E-etiquette – the proper way to behave online
Most people who have used social media, posted something on a blog, or even commented on a blog article, will have witnessed or at least heard of the potential negative consequences that can come from publicly sharing information on the internet. Earlier this year Jon Ronson, author of The Men Who Stare at Goats and The Psychopath Test, delved into the potential pitfalls of posting things online with his latest book ‘So You’ve Been Publicly Shamed’.
The most horrifying tales in the book are accounts of people’s personal lives that have been disrupted by a poorly worded tweet, or an ill-considered image uploaded to Facebook, or a public shaming at the hands of a third party’s social media account. There are lessons to be learnt from Ronson’s examples, and not just for the victims. They can be applied to anyone who is in the business of sharing information online, especially a brand, to protect their reputation and defend themselves against the trolls lurking under the bridges of the internet.
A picture can be worth a thousand negative comments
What might seem like a harmless joke to you can be deeply offensive to other people, so it’s always worth checking with someone else – one to check if its funny, two to check if it’s going to upset anybody.
Lindsey Stone was one person who posted a photo that was widely considered offensive, with her arguably innocent goofing around ultimately causing her to get the sack from a job she loved and made it difficult for her to find another. The picture in question was her posing like she was shouting and swearing at a “silence and respect” sign at the Arlington National Cemetery. Lesson number one – don’t post any picture that might even be mildly offensive.
The other danger of social media and ubiquitous smartphone cameras is public shaming, and not just for pet cats and dogs. A harmless sexist joke cost two members of a tech conference their jobs when an offended fellow audience member publicly shamed them on twitter.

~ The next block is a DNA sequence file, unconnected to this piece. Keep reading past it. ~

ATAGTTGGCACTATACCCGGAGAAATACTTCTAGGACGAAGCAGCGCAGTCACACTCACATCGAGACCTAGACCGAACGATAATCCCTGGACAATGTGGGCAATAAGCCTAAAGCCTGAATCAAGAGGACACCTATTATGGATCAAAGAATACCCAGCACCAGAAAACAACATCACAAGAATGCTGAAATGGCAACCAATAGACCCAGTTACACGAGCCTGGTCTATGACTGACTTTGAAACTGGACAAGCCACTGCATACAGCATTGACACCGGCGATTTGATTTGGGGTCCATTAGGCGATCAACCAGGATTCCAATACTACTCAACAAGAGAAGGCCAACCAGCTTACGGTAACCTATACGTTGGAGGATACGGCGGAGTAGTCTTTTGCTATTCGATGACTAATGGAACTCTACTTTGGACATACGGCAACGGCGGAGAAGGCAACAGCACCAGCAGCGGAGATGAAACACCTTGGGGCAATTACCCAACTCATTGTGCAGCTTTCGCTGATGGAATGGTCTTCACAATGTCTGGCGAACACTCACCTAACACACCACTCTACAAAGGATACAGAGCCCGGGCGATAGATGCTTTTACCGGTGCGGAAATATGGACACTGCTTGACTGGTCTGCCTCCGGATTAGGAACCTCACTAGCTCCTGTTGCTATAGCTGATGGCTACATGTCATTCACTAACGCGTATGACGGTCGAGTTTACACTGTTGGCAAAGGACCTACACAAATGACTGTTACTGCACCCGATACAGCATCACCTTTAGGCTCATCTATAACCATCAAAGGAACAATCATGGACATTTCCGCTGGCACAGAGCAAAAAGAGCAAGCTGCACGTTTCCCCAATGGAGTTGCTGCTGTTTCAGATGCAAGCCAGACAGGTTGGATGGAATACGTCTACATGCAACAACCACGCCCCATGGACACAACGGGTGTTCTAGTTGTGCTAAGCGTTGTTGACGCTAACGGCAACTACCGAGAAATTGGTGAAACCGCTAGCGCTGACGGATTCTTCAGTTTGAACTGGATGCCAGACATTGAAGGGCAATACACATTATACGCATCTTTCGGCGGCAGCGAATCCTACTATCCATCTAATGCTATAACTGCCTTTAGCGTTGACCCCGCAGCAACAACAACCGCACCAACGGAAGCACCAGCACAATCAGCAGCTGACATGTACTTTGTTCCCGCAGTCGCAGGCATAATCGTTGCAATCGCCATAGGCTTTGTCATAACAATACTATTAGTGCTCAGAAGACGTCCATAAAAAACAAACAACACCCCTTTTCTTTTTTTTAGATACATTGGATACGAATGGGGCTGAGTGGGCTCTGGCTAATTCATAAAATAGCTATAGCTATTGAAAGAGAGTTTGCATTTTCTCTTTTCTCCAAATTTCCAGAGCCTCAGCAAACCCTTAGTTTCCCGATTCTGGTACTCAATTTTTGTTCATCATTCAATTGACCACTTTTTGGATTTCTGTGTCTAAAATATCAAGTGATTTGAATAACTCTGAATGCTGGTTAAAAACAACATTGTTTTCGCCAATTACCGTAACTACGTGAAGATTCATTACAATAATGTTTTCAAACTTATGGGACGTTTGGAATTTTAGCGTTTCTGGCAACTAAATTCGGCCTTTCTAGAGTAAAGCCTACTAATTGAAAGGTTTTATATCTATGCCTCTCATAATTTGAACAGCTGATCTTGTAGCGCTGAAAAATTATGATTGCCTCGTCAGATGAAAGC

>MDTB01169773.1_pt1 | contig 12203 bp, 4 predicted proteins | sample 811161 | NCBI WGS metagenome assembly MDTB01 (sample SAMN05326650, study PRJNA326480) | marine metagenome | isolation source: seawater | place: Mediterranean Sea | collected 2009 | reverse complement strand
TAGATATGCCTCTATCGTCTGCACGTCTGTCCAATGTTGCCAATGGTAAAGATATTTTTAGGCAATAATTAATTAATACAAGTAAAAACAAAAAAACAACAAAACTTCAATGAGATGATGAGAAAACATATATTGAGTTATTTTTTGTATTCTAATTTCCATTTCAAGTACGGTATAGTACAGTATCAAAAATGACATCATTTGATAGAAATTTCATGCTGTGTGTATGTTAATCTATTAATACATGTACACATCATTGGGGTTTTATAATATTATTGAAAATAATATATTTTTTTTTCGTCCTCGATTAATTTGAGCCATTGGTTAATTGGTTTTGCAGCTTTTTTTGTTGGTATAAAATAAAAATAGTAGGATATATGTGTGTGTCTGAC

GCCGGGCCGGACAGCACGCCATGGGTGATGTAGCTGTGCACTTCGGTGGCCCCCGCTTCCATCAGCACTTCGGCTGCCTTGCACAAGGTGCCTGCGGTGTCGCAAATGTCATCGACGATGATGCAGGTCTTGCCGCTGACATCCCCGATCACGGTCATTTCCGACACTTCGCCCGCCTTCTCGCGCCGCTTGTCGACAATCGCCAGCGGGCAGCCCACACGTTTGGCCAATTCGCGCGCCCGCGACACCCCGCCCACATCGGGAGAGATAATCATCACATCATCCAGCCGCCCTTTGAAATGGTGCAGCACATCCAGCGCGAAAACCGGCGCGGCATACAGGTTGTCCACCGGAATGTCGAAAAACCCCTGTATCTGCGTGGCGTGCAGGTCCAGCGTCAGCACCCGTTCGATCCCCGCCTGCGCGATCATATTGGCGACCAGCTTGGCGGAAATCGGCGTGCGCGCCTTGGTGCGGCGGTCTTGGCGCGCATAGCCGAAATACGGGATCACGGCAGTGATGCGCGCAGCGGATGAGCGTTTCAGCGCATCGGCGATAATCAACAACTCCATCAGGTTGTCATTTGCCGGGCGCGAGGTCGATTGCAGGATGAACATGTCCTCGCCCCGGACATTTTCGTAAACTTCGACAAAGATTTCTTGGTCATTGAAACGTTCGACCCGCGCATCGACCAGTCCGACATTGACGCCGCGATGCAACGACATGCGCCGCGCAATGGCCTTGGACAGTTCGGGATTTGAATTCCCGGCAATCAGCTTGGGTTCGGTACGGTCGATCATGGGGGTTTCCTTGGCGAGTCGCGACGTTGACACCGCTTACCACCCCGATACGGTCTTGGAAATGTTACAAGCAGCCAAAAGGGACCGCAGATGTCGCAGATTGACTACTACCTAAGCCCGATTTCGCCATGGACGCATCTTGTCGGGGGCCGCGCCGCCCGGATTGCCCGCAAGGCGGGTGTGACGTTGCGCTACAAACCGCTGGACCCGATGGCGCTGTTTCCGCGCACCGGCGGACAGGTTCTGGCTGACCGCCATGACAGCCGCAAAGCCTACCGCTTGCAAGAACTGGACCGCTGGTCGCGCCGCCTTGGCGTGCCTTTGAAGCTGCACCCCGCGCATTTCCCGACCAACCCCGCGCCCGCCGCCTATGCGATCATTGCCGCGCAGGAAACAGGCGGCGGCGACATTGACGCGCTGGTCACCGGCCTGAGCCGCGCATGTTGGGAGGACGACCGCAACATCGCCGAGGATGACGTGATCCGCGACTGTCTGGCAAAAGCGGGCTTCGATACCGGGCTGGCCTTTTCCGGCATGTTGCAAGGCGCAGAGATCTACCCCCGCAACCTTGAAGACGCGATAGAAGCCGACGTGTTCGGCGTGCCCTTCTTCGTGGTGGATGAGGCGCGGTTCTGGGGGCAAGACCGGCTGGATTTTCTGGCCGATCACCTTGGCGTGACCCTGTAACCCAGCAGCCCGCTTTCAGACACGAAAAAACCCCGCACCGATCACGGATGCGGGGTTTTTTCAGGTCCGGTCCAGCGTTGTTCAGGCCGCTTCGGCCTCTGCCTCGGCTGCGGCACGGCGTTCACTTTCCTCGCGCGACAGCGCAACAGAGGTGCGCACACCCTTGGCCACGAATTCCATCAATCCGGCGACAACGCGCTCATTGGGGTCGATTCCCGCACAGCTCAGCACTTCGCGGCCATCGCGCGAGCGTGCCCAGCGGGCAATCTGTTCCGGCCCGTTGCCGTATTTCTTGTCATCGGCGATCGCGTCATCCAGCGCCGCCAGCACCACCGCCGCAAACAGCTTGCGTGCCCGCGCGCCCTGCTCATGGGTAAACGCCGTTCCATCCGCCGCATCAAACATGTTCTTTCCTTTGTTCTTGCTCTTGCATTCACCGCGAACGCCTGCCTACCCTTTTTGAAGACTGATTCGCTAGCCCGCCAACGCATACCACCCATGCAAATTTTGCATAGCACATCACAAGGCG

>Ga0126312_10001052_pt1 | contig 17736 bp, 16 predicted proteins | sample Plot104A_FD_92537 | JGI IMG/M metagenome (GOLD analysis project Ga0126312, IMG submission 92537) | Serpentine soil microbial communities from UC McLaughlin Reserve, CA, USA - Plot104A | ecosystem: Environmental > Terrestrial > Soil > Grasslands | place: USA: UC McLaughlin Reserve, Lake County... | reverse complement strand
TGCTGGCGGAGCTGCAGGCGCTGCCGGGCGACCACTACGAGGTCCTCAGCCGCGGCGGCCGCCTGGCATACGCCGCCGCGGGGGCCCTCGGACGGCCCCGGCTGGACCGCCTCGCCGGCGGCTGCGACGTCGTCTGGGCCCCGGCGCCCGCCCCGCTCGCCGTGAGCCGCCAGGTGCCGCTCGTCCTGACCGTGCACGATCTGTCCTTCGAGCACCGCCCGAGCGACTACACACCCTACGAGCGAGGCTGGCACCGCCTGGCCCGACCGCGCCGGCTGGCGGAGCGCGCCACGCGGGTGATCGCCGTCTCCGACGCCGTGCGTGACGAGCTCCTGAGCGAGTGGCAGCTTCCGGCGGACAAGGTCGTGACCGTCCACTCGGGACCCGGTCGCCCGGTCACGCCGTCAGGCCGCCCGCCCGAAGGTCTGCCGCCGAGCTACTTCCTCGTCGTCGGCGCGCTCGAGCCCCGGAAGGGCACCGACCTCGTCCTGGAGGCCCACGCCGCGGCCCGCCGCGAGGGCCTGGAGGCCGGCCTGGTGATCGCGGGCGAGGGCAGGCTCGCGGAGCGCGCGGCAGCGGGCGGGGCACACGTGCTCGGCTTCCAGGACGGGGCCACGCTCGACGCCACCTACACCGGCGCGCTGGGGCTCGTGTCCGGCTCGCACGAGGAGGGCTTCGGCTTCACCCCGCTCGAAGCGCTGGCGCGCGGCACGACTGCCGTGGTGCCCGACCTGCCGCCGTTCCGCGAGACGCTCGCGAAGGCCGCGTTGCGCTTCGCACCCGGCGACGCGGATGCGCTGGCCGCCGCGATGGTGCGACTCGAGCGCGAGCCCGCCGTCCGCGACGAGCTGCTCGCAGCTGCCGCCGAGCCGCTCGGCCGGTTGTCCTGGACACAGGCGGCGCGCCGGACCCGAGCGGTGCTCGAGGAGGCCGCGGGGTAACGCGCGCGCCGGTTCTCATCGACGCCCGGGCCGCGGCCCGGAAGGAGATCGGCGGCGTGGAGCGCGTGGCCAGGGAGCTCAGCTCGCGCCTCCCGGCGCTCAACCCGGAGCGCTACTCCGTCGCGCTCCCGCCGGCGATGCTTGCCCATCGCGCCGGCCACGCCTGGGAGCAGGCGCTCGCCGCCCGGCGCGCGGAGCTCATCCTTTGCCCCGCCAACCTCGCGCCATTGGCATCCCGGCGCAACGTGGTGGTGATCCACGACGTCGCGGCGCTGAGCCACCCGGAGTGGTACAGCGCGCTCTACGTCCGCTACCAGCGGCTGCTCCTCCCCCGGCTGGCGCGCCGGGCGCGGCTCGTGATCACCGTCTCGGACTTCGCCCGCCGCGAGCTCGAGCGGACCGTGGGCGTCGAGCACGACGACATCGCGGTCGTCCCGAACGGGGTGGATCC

The go-to solution for companies whose staff gain a negative reputation on social media seems to be giving them the sack. In some cases it seems a bit harsh but ultimately it’s up to the brand to decide how to best protect their reputation. It’s also a lesson for employees to think about their jobs before their Facebook likes, and be careful what they say in public – especially in a professional setting.
Be tactful with your Tweeting
Joking about a tragic event is clearly a bad idea, but trying to use one to drum up business is without a doubt an even worse one. Following the recent Alton Towers Smiler crash one Yorkshire law firm was quick to post the following tweet:
‘Been injured in a roller coaster crash?! We’re experts in Personal Injury!! #Smiler #AltonTowers.’
Naturally it wasn’t long before it was trolled into submission and the tweet was deleted, with the an apology for the incident issued that blamed a junior member of staff. Another key example of a brand blooper on Twitter is when London Overground told one disgruntled customer on Twitter to “Leave early, you will not be late next time.”
The lesson here is to set clear guidelines for your social media people, making it clear what’s appropriate and what’s not. What’s common sense to you might not be to other members of your team.
Keep your accounts secure
As with anything online where you have to log in it’s always a good idea to have a secure password, and to change it regularly. This won’t always make your accounts hack-proof though and even Twitter’s CFO Anthony Noto had his account briefly hacked earlier this year, during the 20 minutes his account was hijacked almost 300 spam tweets were sent to his 13,000 followers. If you notice any suspicious activity on your account, it’s best to refer to Twitter’s support page, and offer an apology to your followers should any unwanted tweets get out.
There are also plenty of examples of spambots and fake accounts that pose as bigger brands and public figures. Though these accounts can be more difficult to tackle, Jon Ronson has proved that the positive power of trolling can be used to beat them down.
If all else fails…
If your best efforts to hide your online discretions have failed then all is not lost. Businesses have grown out of the need for people to hide their sordid search results in Google, including sites like reputation.com.
Clients range from members of the public who have fallen victims to internet trolls, to brands and celebrities seeking to bury any content that might be harmful to them. For individuals services can range from removing personal information to strategically posting positive blogs, articles and social media posts. For businesses, it can be something as basic as making sure a brand can be found online, or the management of negative reviews and planting of good ones.